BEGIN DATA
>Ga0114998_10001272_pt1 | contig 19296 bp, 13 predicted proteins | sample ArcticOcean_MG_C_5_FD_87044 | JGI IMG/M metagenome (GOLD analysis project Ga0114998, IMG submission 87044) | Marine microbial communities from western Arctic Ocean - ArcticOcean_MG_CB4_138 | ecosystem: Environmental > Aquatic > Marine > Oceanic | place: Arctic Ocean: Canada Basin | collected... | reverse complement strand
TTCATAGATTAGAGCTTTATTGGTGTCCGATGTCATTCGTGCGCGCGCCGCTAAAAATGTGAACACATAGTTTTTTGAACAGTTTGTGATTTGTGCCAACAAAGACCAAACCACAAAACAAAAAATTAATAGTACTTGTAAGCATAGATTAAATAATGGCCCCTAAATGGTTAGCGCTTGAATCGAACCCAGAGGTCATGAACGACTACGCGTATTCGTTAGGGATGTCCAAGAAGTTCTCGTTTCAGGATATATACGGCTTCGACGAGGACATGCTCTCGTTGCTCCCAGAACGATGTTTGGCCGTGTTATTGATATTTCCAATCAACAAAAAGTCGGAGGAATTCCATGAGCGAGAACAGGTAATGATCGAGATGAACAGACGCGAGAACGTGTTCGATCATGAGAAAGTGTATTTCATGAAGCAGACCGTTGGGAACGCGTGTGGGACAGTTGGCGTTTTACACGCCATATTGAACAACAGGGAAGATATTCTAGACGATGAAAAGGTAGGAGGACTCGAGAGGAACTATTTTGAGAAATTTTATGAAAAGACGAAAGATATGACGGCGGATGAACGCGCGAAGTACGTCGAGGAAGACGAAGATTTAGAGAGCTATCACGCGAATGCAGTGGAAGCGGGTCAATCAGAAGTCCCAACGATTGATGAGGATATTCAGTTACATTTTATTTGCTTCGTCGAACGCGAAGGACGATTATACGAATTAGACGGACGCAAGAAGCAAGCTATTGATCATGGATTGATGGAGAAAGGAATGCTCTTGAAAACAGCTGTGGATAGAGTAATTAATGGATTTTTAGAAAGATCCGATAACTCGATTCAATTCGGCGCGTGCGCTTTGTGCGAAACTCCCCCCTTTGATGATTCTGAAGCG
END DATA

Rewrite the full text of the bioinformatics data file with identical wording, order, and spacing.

>Ga0114998_10001272_pt1 | contig 19296 bp, 13 predicted proteins | sample ArcticOcean_MG_C_5_FD_87044 | JGI IMG/M metagenome (GOLD analysis project Ga0114998, IMG submission 87044) | Marine microbial communities from western Arctic Ocean - ArcticOcean_MG_CB4_138 | ecosystem: Environmental > Aquatic > Marine > Oceanic | place: Arctic Ocean: Canada Basin | collected... | reverse complement strand
TTCATAGATTAGAGCTTTATTGGTGTCCGATGTCATTCGTGCGCGCGCCGCTAAAAATGTGAACACATAGTTTTTTGAACAGTTTGTGATTTGTGCCAACAAAGACCAAACCACAAAACAAAAAATTAATAGTACTTGTAAGCATAGATTAAATAATGGCCCCTAAATGGTTAGCGCTTGAATCGAACCCAGAGGTCATGAACGACTACGCGTATTCGTTAGGGATGTCCAAGAAGTTCTCGTTTCAGGATATATACGGCTTCGACGAGGACATGCTCTCGTTGCTCCCAGAACGATGTTTGGCCGTGTTATTGATATTTCCAATCAACAAAAAGTCGGAGGAATTCCATGAGCGAGAACAGGTAATGATCGAGATGAACAGACGCGAGAACGTGTTCGATCATGAGAAAGTGTATTTCATGAAGCAGACCGTTGGGAACGCGTGTGGGACAGTTGGCGTTTTACACGCCATATTGAACAACAGGGAAGATATTCTAGACGATGAAAAGGTAGGAGGACTCGAGAGGAACTATTTTGAGAAATTTTATGAAAAGACGAAAGATATGACGGCGGATGAACGCGCGAAGTACGTCGAGGAAGACGAAGATTTAGAGAGCTATCACGCGAATGCAGTGGAAGCGGGTCAATCAGAAGTCCCAACGATTGATGAGGATATTCAGTTACATTTTATTTGCTTCGTCGAACGCGAAGGACGATTATACGAATTAGACGGACGCAAGAAGCAAGCTATTGATCATGGATTGATGGAGAAAGGAATGCTCTTGAAAACAGCTGTGGATAGAGTAATTAATGGATTTTTAGAAAGATCCGATAACTCGATTCAATTCGGCGCGTGCGCTTTGTGCGAAACTCCCCCCTTTGATGATTCTGAAGCG